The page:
Climate change may represent the greatest challenge faced by humanity since the Black Death. That is an emotive way of putting it, but the consequences of global warming, as set out by the International Panel on Climate Change, suggest nothing less. If there are to be heat waves, hurricanes , droughts and deserts, then people will die, and populations will fall.
However, as Al Gore says, catastrophism helps no one. The technological means to combat climate change by reducing carbon emissions are already largely to hand – it is largely a question of political will. And by a quirk of fate, Scotland has a number of resources which make us peculiarly well placed to weather the storms ahead. Storms for a start.
Scotland’s wet weather suggest that we will never be short of a reservoir or two of what is likely to become one of the world’s most precious resources; water. Nor will we have to look hard to find wind to power electricity generators, or waves to turn turbines.
There are already serious questions being raised about the viability of urban populations in some parts of the Mediterranean sun belt, if climate change projections are correct. Water is becoming extremely scarce in parts of Provence, in the south of France, and people are already leaving remoter habitations.
Some forecasters think that even the South of England could turn into a very dry place – though with Britain’s annual rainfall being what it is, it should be a technically straight forward exercise to stop London dying of thirst. However, people might not be so keen to live there.
The metropolis is hot and sticky at the best of times, but imagine if the freak weather of the last few years were to become the norm, with temperatures in the the high nineties fahrenheit? Large parts of the centre of London may anyway be under water within a couple of decades
Cities like Edinburgh and Glasgow may become warmer and probably wetter, but they will be more manageable, even if the atlantic conveyor is switched off and Scotland ceases to be warmed by the Gulf Stream. The fear that this could plunge Scotland into a mini ice age seems to have subsided, because scientists now think global warming is happening faster than expected.
How best to make use of Scotland’s natural advantages? Well, the country could become a world centre for renewable energy. We have 25% of Europe’s wind and wave energy, and the Pentland Firth has been described as the Saudi Arabia of world tidal energy with the capacity to produce 10 of the UK’s electricity.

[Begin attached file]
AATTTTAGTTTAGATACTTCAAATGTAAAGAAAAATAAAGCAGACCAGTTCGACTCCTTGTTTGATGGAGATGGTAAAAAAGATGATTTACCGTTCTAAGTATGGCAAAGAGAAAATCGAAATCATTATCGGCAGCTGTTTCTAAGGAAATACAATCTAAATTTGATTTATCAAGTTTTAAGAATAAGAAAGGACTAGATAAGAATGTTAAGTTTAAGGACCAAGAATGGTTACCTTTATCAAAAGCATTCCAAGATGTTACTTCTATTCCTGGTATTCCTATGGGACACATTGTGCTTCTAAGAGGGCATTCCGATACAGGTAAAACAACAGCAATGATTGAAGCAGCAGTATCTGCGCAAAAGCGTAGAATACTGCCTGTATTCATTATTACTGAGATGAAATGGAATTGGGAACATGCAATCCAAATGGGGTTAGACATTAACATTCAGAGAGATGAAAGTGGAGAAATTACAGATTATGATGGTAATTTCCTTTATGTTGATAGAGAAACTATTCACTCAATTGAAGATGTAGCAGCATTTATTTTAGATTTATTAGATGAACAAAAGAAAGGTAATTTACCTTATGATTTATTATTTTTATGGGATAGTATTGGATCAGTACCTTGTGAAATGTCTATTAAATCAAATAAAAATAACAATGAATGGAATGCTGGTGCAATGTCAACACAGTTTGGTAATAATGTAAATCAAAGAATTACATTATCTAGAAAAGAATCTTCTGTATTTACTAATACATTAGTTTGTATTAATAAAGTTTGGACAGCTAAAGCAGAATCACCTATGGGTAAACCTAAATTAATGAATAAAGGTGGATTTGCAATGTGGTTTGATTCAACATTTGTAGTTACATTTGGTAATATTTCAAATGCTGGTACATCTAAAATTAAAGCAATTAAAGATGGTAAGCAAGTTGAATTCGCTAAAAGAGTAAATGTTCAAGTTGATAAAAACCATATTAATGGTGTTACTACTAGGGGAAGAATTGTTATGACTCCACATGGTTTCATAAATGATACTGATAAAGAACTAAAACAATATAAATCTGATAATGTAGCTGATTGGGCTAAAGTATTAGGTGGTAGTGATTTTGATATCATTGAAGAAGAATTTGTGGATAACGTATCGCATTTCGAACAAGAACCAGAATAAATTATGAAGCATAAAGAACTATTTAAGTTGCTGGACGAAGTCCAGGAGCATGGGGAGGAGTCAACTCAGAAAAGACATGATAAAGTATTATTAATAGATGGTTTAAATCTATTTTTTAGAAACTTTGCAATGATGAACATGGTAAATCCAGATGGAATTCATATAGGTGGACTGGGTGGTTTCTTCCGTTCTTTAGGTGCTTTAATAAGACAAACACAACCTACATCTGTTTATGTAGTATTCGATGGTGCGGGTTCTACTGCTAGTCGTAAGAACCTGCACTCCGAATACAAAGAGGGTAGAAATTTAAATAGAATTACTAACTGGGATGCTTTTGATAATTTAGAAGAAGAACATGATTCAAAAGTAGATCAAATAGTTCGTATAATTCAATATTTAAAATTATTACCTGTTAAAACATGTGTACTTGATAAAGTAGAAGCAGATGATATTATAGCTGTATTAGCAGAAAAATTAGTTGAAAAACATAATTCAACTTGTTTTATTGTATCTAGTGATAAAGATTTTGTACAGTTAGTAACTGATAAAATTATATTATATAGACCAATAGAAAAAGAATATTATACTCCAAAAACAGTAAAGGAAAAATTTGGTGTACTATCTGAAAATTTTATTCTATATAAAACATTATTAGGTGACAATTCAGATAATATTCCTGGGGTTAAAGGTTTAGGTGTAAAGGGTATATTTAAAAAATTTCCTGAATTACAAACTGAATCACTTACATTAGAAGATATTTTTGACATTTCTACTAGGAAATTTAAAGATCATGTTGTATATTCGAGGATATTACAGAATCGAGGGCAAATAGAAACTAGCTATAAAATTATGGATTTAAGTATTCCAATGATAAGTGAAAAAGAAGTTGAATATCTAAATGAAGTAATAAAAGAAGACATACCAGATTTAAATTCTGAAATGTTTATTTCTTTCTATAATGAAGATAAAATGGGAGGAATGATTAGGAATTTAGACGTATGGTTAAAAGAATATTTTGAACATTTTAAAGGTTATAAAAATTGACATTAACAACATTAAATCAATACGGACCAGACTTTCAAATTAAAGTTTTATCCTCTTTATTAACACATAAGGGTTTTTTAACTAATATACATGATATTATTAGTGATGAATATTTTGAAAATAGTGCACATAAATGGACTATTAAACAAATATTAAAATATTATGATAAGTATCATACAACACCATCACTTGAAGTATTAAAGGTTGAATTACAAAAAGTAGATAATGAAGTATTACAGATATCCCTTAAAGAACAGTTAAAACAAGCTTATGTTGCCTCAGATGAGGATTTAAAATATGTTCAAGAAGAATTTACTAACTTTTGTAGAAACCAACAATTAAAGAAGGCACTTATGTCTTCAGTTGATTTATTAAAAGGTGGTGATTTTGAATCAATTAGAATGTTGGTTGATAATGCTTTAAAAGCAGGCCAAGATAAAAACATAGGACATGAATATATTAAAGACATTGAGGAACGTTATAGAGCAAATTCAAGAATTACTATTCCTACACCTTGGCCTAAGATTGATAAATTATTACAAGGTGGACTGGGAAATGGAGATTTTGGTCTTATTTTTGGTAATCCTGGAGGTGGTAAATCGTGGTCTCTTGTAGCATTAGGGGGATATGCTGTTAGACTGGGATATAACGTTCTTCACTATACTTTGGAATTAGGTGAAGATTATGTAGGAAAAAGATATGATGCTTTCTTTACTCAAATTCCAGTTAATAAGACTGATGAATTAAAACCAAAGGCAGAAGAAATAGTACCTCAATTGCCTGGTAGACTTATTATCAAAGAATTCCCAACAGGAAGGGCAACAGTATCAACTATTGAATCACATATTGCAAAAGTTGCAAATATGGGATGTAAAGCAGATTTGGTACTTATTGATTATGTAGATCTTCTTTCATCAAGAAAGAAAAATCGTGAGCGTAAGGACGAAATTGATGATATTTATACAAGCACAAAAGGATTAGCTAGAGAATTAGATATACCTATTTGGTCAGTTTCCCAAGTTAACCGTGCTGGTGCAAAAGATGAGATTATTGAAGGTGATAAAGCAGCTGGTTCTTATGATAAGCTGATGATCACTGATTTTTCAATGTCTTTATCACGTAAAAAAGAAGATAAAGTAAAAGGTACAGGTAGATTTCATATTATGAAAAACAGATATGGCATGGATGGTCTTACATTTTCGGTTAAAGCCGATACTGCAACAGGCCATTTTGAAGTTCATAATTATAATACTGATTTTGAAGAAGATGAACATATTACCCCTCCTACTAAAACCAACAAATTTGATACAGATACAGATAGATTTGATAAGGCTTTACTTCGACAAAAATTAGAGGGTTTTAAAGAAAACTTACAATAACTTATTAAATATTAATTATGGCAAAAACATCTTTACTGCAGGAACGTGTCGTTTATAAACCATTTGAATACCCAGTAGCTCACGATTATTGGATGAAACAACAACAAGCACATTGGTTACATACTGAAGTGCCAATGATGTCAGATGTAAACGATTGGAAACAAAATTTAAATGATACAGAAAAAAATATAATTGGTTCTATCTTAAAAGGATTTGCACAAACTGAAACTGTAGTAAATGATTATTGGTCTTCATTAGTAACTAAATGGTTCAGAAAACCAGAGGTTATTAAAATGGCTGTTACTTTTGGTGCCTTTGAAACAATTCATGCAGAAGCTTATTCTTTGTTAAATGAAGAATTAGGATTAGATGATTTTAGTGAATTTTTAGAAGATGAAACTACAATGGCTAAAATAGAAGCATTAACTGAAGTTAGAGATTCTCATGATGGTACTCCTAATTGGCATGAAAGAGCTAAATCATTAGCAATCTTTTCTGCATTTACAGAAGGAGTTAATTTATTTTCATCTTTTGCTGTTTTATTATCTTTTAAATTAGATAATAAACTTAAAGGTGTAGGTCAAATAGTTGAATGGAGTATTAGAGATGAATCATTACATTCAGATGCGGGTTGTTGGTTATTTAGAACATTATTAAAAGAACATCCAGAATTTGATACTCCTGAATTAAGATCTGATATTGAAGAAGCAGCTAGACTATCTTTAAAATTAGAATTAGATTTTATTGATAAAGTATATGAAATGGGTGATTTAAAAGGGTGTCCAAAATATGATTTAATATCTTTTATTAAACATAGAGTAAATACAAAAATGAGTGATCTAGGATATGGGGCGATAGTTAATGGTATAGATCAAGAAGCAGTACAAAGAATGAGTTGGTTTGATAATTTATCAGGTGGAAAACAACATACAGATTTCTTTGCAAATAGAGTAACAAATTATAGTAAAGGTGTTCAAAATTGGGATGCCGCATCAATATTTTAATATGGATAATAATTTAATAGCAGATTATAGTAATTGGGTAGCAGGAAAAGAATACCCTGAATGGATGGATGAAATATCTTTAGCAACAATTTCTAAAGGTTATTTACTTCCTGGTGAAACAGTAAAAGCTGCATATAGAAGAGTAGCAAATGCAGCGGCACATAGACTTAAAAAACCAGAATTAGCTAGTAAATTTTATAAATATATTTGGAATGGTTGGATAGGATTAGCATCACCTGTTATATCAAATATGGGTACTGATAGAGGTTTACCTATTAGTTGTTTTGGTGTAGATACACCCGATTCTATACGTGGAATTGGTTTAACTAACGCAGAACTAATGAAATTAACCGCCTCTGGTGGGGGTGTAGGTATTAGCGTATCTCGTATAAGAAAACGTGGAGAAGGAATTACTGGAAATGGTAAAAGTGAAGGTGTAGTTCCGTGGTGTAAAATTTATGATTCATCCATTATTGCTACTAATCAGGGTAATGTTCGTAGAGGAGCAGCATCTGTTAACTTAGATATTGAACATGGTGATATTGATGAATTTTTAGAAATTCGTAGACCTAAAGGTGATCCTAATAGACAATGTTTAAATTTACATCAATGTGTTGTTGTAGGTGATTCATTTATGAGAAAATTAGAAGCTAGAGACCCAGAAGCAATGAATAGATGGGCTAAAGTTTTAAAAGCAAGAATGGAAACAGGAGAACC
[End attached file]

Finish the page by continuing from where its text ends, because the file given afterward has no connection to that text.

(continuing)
There will have to be a means of transmitting this energy south, and if that means pylons, I’m afraid the Highlands may have to put up with them. Pylons at least have the virtue of being relatively light, removable structures, which don’t actually churn up much of the land itself. When a new way is found to transport, they can be dismantled without any environmental impact at all.
And there are other technologies waiting to be developed. The first commercially viable carbon capture hydrogen gas power station is nearing completion in Peterhead. The idea of capturing C02 emissions and then pumping it back into depleted oil fields is no longer science fiction.
People have often criticised Scotland for being over-reliant on hydrocarbons, and there is certainly a limited future for North Sea Oil. But it remains a significant resource and if the spent fields can be reused as carbon sinks, then there is potential here for serious business.
Our relative remoteness would also make Scotland less vulnerable to large population movements and the spread of diseases like malaria. As temperatures rise, it is expected that there will be a mass migration of tens of millions of people to the northern climes. Parched north Africans will start displacing exhausted southern Europeans. This could lead to civil disturbances on an epic scale.
Fortunately, the English Channel provides a physical barrier to population movement and they’d have to get past England first. There could be a significant increase in Scotland’s population arising from English incomers, but the likelihood is that the country could cope. Scotland has a third of the land mass of Britain with only a twelfth of the population and could absorb a few millions.
So, house prices in Edinburgh could on keep rising, forever. It’s all beginning to look rather attractive: a warmer, richer and more populous Scotland which will be able to look regard with pity the plight of the millions in the hot world.
Except, of course, that it isn’t really like that. Scientists can make their best projections, and politicians and civil servants can try to formulate policies that fit, but no one really knows what the future is going to be like – except that it is going to be hotter and more dangerous. There are probably a whole range of unexpected consequences of global warming which we haven’t seen yet.
The most immediately damaging would be a global economic collapse of the kind feared by the Stern Report last year. Scotland is a post industrial economy, based on services, finance, tourism and higher education. We don’t make things any more, which could mean life becoming very awkward indeed if there were a world crash.
The inconvenient truth is that we are all in this together. The politics of competitive advantage will have to give way to the politics of strategic co-operation. We are perhaps privileged that Scotland can contribute more than most to the solemn task ahead. But we shouldn’t fool ourselves that we can somehow beat the planet.